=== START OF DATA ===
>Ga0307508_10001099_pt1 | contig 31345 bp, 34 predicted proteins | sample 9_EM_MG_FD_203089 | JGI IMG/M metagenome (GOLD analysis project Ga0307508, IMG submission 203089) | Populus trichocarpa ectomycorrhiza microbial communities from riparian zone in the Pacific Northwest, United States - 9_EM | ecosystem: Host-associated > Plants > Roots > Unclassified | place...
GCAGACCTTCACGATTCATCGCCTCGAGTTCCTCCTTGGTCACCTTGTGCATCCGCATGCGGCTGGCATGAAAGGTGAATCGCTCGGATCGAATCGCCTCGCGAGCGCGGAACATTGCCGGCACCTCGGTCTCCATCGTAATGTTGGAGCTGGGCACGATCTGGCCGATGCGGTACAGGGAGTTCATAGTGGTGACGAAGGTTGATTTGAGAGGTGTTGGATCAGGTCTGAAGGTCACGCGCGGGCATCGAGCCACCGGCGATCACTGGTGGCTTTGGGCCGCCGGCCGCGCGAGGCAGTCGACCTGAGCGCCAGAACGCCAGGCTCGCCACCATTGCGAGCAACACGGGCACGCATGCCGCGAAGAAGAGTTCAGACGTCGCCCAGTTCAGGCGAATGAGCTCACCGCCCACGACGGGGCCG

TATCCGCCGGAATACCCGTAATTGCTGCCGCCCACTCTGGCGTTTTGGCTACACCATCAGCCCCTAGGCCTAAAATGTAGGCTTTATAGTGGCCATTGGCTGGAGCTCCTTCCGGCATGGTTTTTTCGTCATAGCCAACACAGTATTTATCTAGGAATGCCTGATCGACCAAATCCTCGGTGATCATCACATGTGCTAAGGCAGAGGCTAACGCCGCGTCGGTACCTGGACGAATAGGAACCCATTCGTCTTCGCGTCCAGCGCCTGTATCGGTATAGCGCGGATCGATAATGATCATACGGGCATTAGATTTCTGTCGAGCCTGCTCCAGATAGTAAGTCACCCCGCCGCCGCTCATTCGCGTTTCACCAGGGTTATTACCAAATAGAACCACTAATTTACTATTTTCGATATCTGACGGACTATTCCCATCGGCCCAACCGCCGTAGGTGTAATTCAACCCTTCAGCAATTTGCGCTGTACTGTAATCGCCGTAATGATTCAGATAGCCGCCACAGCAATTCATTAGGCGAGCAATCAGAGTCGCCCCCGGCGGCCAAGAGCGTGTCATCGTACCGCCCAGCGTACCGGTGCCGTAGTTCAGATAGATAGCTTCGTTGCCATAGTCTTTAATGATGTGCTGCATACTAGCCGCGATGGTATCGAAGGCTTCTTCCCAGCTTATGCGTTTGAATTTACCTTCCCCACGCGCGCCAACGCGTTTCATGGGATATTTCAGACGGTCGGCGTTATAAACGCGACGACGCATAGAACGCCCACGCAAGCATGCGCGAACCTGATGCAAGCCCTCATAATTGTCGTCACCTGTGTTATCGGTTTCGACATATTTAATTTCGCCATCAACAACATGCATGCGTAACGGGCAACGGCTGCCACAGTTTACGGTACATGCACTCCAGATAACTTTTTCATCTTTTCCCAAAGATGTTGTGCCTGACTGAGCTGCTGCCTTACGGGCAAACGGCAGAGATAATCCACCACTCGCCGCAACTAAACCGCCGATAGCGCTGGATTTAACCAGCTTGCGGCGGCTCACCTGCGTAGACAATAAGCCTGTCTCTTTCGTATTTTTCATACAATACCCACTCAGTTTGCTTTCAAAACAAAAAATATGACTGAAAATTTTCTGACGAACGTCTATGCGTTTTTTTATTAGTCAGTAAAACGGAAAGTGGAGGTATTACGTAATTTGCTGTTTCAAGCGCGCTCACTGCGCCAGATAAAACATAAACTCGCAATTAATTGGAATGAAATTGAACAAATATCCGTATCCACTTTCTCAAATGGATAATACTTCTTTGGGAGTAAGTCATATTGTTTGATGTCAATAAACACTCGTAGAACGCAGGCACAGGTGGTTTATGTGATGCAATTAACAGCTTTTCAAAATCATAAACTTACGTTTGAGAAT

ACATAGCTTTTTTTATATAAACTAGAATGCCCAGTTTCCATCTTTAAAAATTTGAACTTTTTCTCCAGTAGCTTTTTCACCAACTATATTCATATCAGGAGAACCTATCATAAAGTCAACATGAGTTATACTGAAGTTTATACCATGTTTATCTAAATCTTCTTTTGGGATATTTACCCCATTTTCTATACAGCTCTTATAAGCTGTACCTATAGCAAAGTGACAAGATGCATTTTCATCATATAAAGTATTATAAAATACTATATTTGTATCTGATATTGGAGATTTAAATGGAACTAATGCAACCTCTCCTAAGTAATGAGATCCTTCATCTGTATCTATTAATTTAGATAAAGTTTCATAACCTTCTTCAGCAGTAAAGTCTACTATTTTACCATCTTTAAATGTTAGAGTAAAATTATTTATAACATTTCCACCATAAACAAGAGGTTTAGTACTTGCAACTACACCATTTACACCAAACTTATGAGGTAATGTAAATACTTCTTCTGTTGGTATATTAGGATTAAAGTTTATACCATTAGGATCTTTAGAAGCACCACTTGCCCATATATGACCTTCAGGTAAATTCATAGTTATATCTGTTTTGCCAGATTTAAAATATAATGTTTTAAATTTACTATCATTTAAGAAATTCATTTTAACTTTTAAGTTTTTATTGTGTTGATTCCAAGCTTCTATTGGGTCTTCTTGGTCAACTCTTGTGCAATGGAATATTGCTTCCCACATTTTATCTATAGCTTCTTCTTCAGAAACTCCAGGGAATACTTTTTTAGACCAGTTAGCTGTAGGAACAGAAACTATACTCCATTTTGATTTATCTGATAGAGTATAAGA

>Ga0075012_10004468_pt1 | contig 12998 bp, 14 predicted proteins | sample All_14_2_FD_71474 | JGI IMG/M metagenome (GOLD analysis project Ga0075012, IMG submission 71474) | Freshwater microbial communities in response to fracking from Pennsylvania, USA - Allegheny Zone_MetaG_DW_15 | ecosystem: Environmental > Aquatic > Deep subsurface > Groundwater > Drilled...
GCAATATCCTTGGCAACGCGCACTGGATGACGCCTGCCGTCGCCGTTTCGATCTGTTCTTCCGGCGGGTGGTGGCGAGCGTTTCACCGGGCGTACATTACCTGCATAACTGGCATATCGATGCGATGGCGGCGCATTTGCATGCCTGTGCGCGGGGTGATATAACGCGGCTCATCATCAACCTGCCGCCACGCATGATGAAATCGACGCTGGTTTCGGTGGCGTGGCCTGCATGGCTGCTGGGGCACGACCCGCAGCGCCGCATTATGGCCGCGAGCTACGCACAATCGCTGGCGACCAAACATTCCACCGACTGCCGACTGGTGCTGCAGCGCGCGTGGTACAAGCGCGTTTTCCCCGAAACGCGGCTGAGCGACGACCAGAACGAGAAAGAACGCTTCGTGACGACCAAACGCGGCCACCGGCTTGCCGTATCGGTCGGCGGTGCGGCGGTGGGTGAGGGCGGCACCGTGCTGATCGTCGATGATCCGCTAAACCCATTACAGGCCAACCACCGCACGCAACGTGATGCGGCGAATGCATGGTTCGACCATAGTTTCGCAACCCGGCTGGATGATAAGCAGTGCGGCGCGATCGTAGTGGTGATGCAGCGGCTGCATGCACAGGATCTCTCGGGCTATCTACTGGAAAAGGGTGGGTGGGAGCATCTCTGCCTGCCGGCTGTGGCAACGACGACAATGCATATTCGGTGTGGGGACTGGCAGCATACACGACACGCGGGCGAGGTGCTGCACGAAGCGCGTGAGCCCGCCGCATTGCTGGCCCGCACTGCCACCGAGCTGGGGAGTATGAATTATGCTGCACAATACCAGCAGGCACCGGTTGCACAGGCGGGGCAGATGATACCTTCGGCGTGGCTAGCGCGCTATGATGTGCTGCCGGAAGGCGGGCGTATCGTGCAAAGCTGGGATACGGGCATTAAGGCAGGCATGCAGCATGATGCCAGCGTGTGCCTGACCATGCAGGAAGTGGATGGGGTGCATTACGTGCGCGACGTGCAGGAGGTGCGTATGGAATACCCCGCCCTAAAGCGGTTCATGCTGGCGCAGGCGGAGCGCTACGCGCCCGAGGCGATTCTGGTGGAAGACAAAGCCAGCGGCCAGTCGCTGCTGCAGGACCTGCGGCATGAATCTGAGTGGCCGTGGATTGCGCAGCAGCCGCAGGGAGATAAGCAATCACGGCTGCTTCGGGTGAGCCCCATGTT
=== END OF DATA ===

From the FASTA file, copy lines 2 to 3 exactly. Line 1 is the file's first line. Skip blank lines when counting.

GCAGACCTTCACGATTCATCGCCTCGAGTTCCTCCTTGGTCACCTTGTGCATCCGCATGCGGCTGGCATGAAAGGTGAATCGCTCGGATCGAATCGCCTCGCGAGCGCGGAACATTGCCGGCACCTCGGTCTCCATCGTAATGTTGGAGCTGGGCACGATCTGGCCGATGCGGTACAGGGAGTTCATAGTGGTGACGAAGGTTGATTTGAGAGGTGTTGGATCAGGTCTGAAGGTCACGCGCGGGCATCGAGCCACCGGCGATCACTGGTGGCTTTGGGCCGCCGGCCGCGCGAGGCAGTCGACCTGAGCGCCAGAACGCCAGGCTCGCCACCATTGCGAGCAACACGGGCACGCATGCCGCGAAGAAGAGTTCAGACGTCGCCCAGTTCAGGCGAATGAGCTCACCGCCCACGACGGGGCCG

TATCCGCCGGAATACCCGTAATTGCTGCCGCCCACTCTGGCGTTTTGGCTACACCATCAGCCCCTAGGCCTAAAATGTAGGCTTTATAGTGGCCATTGGCTGGAGCTCCTTCCGGCATGGTTTTTTCGTCATAGCCAACACAGTATTTATCTAGGAATGCCTGATCGACCAAATCCTCGGTGATCATCACATGTGCTAAGGCAGAGGCTAACGCCGCGTCGGTACCTGGACGAATAGGAACCCATTCGTCTTCGCGTCCAGCGCCTGTATCGGTATAGCGCGGATCGATAATGATCATACGGGCATTAGATTTCTGTCGAGCCTGCTCCAGATAGTAAGTCACCCCGCCGCCGCTCATTCGCGTTTCACCAGGGTTATTACCAAATAGAACCACTAATTTACTATTTTCGATATCTGACGGACTATTCCCATCGGCCCAACCGCCGTAGGTGTAATTCAACCCTTCAGCAATTTGCGCTGTACTGTAATCGCCGTAATGATTCAGATAGCCGCCACAGCAATTCATTAGGCGAGCAATCAGAGTCGCCCCCGGCGGCCAAGAGCGTGTCATCGTACCGCCCAGCGTACCGGTGCCGTAGTTCAGATAGATAGCTTCGTTGCCATAGTCTTTAATGATGTGCTGCATACTAGCCGCGATGGTATCGAAGGCTTCTTCCCAGCTTATGCGTTTGAATTTACCTTCCCCACGCGCGCCAACGCGTTTCATGGGATATTTCAGACGGTCGGCGTTATAAACGCGACGACGCATAGAACGCCCACGCAAGCATGCGCGAACCTGATGCAAGCCCTCATAATTGTCGTCACCTGTGTTATCGGTTTCGACATATTTAATTTCGCCATCAACAACATGCATGCGTAACGGGCAACGGCTGCCACAGTTTACGGTACATGCACTCCAGATAACTTTTTCATCTTTTCCCAAAGATGTTGTGCCTGACTGAGCTGCTGCCTTACGGGCAAACGGCAGAGATAATCCACCACTCGCCGCAACTAAACCGCCGATAGCGCTGGATTTAACCAGCTTGCGGCGGCTCACCTGCGTAGACAATAAGCCTGTCTCTTTCGTATTTTTCATACAATACCCACTCAGTTTGCTTTCAAAACAAAAAATATGACTGAAAATTTTCTGACGAACGTCTATGCGTTTTTTTATTAGTCAGTAAAACGGAAAGTGGAGGTATTACGTAATTTGCTGTTTCAAGCGCGCTCACTGCGCCAGATAAAACATAAACTCGCAATTAATTGGAATGAAATTGAACAAATATCCGTATCCACTTTCTCAAATGGATAATACTTCTTTGGGAGTAAGTCATATTGTTTGATGTCAATAAACACTCGTAGAACGCAGGCACAGGTGGTTTATGTGATGCAATTAACAGCTTTTCAAAATCATAAACTTACGTTTGAGAAT